Path of Illumination
Play • 49 min

Today, in our series of "Life, Love, & Light" podcasts on The Mystical Path, we consider the Path of Illumination. We hear Julian of Norwich describe her own experience of illumination when she saw the sudden and blissful transformation of Christ on the cross -- from suffering to perfect joy. Julian herself was lifted up in a transport of ecstasy. This is the illumination that the disciples, male and female, experienced at Easter. Like them, Julian was overwhelmed by the reality of resurrection -- that Christ had conquered suffering and death once and for all. Yet she understood that right now we still abide in the reality of the cross; we still live within the passion of Christ: “in our pains and in our passion, dying.” However, Julian envisioned that, at the last moment of our lives, suddenly Christ will “change his countenance toward us, and we shall be with him in heaven.” By this she meant that Christ will instantaneously convert all our suffering into joy, simply by transforming our mind’s ability to perceive him.
We reflect on the fact that as we move from the Path of Purgation onto the Path of Illumination, we, too, may experience moments of deep inspiration, vivid images, graces that come pouring out upon us, voices telling us what to do, all good things. We may have glimpses of light and momentary “beholdings,” as Julian of Norwich called them. However, we must not think we have already reached perfect union with God. There’s a big distinction between the glimpses that arise in our minds in the early and later stages of the Path of Illumination. So as not to be misled, we must continue to be faithful to our contemplative practice, morning and evening -- becoming aware of our thoughts but not grasping onto any of them. We must remain open to the presence of God and not crave spiritual "perks." We don’t want to be satisfied by the insights and inspirations that come from our own mind; we want only those that arise direct from the Divine Source. Cultivating greater awareness and stillness in our meditation practice will also enable us to deal more capably with the life situations in which we find ourselves -- after meditation. Teresa of Avila linked the Path of Illumination with the Prayer of Quiet. At this point, we are able to remain silent and focused more easily in meditation -- and for longer and longer periods of time. We begin to experience a different level of Divine Reality and to rest in this "divine milieu." Then, as our awareness of Divine Presence becomes sustainable, we learn to trust  it more and more.  Perhaps for the first time,  we feel truly "alive"!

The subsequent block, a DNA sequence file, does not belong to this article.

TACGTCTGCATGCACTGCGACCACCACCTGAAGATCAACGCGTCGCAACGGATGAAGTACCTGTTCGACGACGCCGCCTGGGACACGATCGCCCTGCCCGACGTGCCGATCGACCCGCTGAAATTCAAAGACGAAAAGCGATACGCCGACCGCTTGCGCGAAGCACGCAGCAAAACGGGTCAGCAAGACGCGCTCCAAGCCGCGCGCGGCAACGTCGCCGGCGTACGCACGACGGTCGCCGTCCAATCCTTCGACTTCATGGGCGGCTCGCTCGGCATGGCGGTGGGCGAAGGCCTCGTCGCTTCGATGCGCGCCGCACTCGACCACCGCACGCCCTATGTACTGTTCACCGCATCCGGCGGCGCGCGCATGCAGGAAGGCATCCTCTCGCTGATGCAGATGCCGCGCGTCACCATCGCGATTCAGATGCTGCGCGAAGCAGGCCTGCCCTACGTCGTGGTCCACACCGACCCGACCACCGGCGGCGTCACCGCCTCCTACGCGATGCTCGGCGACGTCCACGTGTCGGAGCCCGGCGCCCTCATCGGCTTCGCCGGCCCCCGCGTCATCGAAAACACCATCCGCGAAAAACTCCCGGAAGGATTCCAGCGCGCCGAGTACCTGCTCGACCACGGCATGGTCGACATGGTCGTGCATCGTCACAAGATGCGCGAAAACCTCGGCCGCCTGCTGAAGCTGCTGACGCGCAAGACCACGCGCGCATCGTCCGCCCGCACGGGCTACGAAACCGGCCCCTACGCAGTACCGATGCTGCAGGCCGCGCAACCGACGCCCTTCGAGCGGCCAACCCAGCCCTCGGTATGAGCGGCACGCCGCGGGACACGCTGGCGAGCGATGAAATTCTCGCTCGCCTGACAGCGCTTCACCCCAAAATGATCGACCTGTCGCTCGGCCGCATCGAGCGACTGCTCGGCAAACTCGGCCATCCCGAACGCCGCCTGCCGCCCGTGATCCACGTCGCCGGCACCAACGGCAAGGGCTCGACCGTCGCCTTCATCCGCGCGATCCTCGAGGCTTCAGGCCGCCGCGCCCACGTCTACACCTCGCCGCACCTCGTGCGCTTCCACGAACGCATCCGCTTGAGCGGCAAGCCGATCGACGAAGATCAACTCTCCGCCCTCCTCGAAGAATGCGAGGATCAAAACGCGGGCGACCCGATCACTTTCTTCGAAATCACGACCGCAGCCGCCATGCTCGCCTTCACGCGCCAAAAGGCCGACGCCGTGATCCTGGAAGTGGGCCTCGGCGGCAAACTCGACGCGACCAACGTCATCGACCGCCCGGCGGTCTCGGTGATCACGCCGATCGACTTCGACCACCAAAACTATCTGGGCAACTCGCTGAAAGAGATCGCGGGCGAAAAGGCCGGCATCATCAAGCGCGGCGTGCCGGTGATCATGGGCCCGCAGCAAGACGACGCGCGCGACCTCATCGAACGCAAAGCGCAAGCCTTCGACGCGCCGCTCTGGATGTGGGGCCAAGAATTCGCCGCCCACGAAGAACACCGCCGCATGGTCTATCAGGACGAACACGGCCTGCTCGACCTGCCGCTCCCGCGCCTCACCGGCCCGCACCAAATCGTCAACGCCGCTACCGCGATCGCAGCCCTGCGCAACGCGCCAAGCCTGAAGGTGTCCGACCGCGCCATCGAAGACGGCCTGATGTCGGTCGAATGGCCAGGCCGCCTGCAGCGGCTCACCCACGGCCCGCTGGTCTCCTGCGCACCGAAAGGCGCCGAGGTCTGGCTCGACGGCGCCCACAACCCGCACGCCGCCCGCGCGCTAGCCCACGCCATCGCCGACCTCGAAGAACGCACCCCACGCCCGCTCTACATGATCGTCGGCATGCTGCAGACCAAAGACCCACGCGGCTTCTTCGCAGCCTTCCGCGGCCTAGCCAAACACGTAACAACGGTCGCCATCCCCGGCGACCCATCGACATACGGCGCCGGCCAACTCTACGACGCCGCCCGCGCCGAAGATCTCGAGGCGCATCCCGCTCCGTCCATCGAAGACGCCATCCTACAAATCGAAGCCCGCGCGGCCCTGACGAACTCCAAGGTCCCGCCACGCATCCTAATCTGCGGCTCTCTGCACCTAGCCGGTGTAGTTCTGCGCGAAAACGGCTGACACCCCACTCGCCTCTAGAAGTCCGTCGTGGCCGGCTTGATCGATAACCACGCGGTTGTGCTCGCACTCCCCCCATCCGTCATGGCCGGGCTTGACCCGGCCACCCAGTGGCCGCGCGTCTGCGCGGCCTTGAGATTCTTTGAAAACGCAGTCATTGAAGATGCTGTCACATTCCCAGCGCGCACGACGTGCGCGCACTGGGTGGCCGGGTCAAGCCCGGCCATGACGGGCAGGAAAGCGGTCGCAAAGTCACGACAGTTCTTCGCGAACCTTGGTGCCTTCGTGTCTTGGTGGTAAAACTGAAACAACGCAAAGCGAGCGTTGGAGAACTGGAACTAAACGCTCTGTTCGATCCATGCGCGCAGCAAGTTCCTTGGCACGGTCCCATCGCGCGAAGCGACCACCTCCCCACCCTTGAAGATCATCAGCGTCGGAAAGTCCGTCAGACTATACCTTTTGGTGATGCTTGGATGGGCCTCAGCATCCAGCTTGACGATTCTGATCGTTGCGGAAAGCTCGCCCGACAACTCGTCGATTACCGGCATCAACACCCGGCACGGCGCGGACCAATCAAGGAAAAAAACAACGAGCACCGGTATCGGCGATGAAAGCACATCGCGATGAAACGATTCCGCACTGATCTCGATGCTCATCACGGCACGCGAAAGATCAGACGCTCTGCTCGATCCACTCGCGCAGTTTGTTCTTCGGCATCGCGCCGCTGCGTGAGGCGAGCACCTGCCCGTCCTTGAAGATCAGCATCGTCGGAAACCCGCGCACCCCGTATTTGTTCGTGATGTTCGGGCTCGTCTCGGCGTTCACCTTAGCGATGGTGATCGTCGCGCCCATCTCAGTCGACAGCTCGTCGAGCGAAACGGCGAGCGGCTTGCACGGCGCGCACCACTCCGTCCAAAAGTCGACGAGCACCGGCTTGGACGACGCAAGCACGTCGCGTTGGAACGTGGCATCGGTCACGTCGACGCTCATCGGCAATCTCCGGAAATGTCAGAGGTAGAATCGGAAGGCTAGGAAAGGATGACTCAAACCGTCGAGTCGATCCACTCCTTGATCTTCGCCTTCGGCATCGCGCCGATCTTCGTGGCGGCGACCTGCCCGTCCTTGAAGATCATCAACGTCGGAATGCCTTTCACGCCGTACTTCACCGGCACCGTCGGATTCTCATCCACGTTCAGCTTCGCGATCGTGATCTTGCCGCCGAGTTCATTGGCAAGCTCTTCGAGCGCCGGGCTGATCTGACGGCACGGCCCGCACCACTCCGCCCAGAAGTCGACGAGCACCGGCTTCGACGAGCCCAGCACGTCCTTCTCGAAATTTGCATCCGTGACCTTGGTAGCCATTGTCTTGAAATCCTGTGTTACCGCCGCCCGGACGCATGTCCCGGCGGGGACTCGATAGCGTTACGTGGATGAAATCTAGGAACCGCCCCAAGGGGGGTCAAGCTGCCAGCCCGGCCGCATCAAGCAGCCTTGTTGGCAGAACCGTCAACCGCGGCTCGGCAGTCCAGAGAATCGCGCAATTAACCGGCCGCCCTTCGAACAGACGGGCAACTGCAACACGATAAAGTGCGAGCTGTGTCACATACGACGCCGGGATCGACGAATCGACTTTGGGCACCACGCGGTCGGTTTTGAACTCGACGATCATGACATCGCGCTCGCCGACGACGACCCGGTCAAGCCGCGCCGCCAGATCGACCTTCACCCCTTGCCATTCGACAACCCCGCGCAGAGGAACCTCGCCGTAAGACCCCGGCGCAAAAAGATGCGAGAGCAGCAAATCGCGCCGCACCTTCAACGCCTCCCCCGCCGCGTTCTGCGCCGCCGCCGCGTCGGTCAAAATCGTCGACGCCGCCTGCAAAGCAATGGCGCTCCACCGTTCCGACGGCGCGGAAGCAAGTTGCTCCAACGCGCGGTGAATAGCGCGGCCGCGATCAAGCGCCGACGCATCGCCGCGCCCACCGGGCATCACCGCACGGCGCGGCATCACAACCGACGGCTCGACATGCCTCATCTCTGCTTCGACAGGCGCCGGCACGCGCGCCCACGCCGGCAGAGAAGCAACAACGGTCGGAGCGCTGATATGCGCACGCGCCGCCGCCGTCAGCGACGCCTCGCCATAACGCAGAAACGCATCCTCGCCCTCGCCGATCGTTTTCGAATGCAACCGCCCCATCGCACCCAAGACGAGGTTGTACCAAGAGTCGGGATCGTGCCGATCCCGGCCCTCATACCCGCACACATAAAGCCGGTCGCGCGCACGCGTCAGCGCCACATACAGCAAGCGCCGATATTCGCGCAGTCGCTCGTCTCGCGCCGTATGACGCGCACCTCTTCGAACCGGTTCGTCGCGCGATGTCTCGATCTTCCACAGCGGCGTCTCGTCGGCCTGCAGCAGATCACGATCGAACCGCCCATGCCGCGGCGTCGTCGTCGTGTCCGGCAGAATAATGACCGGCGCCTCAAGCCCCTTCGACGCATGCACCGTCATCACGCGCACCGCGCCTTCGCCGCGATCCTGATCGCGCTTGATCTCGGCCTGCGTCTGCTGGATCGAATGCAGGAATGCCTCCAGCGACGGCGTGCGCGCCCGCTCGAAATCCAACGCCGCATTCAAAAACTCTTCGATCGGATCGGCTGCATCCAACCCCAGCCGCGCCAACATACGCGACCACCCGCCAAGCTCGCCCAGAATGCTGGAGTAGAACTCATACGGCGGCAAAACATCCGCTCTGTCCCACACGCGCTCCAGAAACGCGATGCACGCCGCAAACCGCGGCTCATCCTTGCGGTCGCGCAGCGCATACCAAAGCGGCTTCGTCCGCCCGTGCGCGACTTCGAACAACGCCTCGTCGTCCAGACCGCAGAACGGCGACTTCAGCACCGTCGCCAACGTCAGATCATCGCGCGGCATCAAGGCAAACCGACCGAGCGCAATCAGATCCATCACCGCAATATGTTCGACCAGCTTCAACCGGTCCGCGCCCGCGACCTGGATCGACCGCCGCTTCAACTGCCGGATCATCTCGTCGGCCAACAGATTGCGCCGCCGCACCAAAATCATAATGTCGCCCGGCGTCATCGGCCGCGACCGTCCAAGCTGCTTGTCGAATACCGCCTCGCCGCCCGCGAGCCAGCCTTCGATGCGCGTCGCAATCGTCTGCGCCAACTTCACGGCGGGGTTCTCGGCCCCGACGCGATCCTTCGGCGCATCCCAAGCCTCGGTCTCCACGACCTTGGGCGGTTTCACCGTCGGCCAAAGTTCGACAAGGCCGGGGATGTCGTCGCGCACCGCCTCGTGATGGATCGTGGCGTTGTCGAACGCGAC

PLEASE SHARE these podcasts with family member and friends who are seeking a mystical path and a contemplative practice in their lives. And let them know about the upcoming Virtual Retreat I will be leading on the Revelations of Julian of Norwich:  "All Shall Be Well"  (May 1st-2nd, 2021). Information and Registration are on my website:  ALL ARE WELCOME!

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